To avoid shear failure, it is recommended to do a thorough check on the connection. Avoid excessive overturning and tightening of the bolt during installation.
3. Bolt Thread Stripping
When tightening a bolt and the pairing of two threads occurs, shear stress gets added to the threaded part of the fastener. Thread stripping is a risk due to an excessive amount of stress.
To avoid joint failure from thread stripping, utilize a bolt with the correct thread design for the application.
4. Bolt Quality
The quality of a bolt plays a large role in preventing failure in the future. The quality can make a difference in its lifespan and strength. If you are using a bolt in a vital project, make sure the nuts and bolts are being replaced as soon as they are showing any signs of fatigue or loosening. We recommend investing in high-quality bolts from a reputable manufacturer. Fasteners Plus offers heavy-duty Conquest carriage bolts that are available in 304 stainless steel, 316 stainless steel, and hot dip galvanized options.
5. Bolt Corrosion
Bolts are commonly utilized in corrosive environments. They are at risk of rusting if they are exposed to incompatible substances including oxygen, metal products, and naturally-blending chemicals.
If a bolt is used in automobile components, they are in danger of being exposed to fluid and engine leaks. This can cause the fastener to deteriorate over time. Corrosion can occur in structural, construction, and mechanical applications.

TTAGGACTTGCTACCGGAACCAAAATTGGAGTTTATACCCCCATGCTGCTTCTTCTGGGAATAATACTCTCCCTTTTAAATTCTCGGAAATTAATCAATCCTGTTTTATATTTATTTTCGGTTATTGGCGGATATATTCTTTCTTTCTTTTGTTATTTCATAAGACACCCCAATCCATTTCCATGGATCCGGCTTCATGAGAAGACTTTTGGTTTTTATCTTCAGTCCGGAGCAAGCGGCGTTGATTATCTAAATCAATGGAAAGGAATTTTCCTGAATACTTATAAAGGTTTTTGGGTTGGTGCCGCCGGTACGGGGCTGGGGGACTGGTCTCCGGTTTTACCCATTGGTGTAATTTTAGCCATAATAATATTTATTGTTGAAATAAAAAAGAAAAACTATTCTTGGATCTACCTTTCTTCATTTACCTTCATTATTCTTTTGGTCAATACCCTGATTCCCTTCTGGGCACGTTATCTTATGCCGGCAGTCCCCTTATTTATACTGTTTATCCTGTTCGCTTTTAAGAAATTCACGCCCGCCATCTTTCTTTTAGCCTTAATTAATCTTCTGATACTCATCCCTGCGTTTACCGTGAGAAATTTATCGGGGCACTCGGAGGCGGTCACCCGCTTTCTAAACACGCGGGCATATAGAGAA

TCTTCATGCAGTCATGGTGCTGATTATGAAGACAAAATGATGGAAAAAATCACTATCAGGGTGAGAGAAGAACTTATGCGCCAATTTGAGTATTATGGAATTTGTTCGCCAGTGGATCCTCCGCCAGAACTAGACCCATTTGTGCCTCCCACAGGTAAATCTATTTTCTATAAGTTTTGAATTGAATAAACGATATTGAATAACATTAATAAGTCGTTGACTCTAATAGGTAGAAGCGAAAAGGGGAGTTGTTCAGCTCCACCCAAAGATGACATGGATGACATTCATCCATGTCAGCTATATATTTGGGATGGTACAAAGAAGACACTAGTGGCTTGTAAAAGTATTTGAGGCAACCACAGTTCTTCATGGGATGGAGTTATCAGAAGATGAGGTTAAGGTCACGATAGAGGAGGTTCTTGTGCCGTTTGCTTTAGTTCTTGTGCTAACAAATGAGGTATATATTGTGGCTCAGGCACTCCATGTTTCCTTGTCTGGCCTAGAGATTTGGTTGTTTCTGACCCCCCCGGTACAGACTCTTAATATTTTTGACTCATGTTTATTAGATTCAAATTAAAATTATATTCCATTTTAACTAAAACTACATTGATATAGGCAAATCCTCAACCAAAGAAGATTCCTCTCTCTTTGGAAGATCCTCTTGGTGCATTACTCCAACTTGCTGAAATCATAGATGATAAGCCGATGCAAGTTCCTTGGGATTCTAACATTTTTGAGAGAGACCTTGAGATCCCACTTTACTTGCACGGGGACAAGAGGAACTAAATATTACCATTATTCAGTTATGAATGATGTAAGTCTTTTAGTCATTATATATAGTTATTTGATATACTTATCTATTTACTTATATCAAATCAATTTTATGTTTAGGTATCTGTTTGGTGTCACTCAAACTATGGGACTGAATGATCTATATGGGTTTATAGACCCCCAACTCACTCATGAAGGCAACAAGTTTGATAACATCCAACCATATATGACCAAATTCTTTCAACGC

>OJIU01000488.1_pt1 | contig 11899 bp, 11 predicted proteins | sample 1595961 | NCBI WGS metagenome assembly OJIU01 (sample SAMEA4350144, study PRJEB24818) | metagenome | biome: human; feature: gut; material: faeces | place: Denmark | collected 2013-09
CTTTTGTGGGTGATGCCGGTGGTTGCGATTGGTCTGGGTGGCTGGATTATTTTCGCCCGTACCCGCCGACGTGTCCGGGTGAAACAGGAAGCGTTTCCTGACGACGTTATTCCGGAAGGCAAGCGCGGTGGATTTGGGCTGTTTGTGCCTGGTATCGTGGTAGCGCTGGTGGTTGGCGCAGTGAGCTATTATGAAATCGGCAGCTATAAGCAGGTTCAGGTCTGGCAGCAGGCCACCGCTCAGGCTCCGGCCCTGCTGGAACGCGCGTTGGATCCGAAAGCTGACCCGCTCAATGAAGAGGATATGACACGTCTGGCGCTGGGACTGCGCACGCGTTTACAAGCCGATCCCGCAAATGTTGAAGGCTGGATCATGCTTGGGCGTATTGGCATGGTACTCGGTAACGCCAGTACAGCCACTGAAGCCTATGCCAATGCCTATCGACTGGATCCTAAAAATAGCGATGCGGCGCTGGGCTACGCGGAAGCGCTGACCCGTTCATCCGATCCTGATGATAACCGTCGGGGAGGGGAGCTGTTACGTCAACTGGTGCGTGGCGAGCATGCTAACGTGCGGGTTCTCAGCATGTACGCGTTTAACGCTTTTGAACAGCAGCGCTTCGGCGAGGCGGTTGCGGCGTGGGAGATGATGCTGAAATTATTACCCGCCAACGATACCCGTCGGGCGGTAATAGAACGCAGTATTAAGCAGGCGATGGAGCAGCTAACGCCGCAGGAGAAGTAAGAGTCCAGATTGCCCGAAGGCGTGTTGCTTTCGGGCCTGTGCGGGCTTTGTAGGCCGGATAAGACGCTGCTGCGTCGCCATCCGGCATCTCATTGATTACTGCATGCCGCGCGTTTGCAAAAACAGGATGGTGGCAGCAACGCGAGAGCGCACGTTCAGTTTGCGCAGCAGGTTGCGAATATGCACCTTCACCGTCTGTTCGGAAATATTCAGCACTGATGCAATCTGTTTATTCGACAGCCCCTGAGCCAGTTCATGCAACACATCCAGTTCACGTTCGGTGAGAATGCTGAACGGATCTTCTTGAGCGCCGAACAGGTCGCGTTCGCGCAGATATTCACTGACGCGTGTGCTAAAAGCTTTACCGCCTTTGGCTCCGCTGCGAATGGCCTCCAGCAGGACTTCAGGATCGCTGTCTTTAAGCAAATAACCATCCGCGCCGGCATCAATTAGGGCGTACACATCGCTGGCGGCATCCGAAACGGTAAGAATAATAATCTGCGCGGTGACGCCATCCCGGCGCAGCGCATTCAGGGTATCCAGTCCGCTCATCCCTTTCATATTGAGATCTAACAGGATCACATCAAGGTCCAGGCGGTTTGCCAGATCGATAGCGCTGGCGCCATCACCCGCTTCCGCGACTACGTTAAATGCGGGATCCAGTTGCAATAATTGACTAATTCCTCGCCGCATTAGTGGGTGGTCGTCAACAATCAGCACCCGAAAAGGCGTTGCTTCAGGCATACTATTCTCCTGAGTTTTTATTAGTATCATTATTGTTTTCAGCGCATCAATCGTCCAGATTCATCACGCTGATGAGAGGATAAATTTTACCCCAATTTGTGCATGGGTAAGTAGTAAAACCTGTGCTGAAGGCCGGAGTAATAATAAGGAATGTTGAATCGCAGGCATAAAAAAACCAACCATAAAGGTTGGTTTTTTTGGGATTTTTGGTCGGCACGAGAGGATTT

6. Hydrogen Embrittlement
Hydrogen embrittlement is a failure that occurs from the retention or absorption of hydrogen in metal. The bolt's metal can become brittle after being exposed to atomic hydrogen. Overstressing the fastener can also cause hydrogen embrittlement.
Hydrogen damage can cause bolt failure in a short period of time. If your fastener is experiencing hydrogen damage, it is necessary that it is replaced right away.
To help prevent this failure from occurring, make sure the environment the bolts are exposed to is free of anodic chemicals and solvents that cause hydrogen embrittlement.
Tips to Prevent the Failure of Bolts
- Analyze the project the bolt will be used in. Understanding the application will help you determine the force the bolt will withstand.
- Assess the environment the bolt will be used in. If it will be used in an environment that experiences moisture, invest in corrosion-resistant nuts and bolts that will be able to withstand harsh environments.
- Invest in high-quality nuts and bolts that are the proper grade for the application.
- Make sure the bolts are not overstressed and the design is understood.
- Apply the correct torque value to tighten the bolt during installation.
- During installation, avoid misalignment, rough surfaces, and high-speed installation.
- Make sure the hole the bolt is fastened into is free from dirt and corrosion. A clear hole will ensure the torque reading is accurate.
- Utilize a bolt with the correct thread design for the application.